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For all they have achieved for the good of their communities, senior citizens deserve our thanks!
Do you have an elderly person in your life that you love and appreciate? National Senior Citizens Day, August 21, is the day to let them know how much you care and it’s an opportunity to recognize their accomplishments. In 1988, President Ronald Reagan proclaimed this holiday to raise awareness about issues that affect senior citizens and their quality of life.
Today, seniors are still active in their communities as well as continuing to have a strong presence in the workforce. For all they do and have achieved for the good of their communities, senior citizens deserve our thanks!
When is National Senior Citizens Day 2023?
Respect and cherish senior citizens on National Senior Citizens Day on August 21.
History of National Senior Citizens Day
National Senior Citizens Day recognizes seniors who have spent their lives contributing to society and have impacted everyone’s lives for the better. Improved healthcare has changed demographics and increased productivity of older citizens, allowing them to be more active than ever before. With more opportunities available as well, many senior citizens now begin second careers and are an example for younger generations. The country’s foundation and stable sectors are the result of the hard work of our senior citizens and they deserve all our gratitude.
President Ronald Reagan took the initiative to honor seniors in 1988 when he signed Proclamation 5847 and marked August 21 as the day seniors will be celebrated. “Throughout our history, older people have achieved much for our families, our communities, and our country. That remains true today, and gives us ample reason this year to reserve a special day in honor of the senior citizens who mean so much to our land,” Reagan proclaimed. “For all they have achieved throughout life and for all they continue to accomplish, we owe older citizens our thanks and a heartfelt salute. We can best demonstrate our gratitude and esteem by making sure that our communities are good places in which to mature and grow older — places in which older people can participate to the fullest and can find the encouragement, acceptance, assistance, and services they need to continue to lead lives of independence and dignity.”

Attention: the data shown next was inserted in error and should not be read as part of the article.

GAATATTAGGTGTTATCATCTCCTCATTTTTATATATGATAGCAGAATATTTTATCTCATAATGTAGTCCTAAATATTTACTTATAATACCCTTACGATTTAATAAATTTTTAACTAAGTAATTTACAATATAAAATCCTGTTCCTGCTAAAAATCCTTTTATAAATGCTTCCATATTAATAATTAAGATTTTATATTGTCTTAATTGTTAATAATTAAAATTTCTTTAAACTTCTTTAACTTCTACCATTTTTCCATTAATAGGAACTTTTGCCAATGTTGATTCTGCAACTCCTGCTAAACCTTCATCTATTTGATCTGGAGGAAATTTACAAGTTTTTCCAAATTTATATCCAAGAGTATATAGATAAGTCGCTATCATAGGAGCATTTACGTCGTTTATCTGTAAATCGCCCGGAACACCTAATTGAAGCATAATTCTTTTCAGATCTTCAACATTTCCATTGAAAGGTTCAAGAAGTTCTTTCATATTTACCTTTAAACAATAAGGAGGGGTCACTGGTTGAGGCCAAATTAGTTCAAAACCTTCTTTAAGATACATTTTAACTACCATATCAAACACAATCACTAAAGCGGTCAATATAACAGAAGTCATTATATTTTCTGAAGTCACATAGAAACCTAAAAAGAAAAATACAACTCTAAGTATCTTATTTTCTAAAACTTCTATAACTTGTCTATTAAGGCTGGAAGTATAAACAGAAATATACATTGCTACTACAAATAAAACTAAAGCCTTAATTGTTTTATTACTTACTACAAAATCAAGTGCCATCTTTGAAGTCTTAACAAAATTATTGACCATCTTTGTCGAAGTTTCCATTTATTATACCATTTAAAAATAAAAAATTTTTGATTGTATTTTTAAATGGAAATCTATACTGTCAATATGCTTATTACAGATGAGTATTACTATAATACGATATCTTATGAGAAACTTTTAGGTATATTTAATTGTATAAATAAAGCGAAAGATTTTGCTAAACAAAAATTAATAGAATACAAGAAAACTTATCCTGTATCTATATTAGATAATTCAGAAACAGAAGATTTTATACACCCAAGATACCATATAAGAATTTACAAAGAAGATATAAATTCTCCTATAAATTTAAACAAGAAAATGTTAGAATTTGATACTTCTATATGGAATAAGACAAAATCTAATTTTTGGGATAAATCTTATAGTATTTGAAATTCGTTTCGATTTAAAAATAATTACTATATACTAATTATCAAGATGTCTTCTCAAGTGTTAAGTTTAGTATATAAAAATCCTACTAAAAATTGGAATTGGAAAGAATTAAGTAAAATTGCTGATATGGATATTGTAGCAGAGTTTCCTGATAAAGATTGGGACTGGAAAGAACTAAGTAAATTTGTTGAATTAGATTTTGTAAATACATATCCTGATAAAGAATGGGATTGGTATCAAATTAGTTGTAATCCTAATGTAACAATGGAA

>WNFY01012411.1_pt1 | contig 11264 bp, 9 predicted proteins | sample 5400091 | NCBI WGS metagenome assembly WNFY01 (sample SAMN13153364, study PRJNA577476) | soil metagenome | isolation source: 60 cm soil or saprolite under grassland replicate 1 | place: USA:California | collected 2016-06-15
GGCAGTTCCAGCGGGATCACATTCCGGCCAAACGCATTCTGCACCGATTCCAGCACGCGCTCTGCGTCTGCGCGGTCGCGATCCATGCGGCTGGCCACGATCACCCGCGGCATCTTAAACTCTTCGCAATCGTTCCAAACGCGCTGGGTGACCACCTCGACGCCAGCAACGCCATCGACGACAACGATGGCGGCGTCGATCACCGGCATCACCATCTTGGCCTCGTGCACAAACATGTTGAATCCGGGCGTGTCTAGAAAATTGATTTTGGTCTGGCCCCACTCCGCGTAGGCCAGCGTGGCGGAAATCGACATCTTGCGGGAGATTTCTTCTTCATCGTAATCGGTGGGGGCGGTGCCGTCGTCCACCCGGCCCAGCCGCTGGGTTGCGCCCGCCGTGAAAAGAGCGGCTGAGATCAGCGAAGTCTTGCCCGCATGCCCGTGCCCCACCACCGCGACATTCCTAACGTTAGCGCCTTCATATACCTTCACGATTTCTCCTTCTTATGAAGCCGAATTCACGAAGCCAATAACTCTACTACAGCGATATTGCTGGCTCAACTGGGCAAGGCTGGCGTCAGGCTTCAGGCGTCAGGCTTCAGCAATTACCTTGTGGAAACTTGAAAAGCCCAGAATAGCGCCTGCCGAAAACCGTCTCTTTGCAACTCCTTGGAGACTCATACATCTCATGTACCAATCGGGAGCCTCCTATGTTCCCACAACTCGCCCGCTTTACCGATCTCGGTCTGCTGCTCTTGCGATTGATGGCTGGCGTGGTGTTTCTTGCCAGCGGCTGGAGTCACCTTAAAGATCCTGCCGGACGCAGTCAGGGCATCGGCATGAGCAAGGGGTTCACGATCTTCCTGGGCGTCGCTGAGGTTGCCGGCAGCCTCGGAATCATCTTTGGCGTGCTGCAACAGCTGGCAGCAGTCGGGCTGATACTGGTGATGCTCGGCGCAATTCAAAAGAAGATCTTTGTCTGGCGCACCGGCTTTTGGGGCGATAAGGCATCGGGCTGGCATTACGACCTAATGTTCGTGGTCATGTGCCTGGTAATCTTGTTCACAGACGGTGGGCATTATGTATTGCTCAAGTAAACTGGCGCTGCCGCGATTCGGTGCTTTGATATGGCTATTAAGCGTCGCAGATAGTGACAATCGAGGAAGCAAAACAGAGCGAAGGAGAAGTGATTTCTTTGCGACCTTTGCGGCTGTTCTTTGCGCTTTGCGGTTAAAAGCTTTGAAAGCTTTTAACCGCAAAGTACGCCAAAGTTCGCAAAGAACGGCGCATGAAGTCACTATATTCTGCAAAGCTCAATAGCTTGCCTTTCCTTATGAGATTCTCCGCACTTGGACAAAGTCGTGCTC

His words have withstood the test of time and are now, over 30 years later, more important than ever as older people are leading more productive lives. Reagan himself set an example for everyone — he was 69 years old when one of the world’s most powerful titles of president of the U.S. was given to him on January 20, 1981. Reagan lived till the ripe old age of 93, and not only was he the oldest person to be elected president, he was also the oldest when his term ended at 77 years and 349 days.
According to the U.S. Census Bureau, approximately 78 million people aged 65 and older will reside in America by 2035. This figure will surpass the number of the population under the age of 18 for the first time in the nation’s history.
There are many traditions when it comes to senior citizens, especially since many of our traditions growing up were set by them. Take the time to recreate your family’s traditions today, and be sure to include your grandparents and other elderly people in your family.
By The Numbers
22% — the percentage increase in the population of 60+-year-olds by the year 2050.
2020 — the year when the number of people aged 60 and above outnumbered children younger than five years.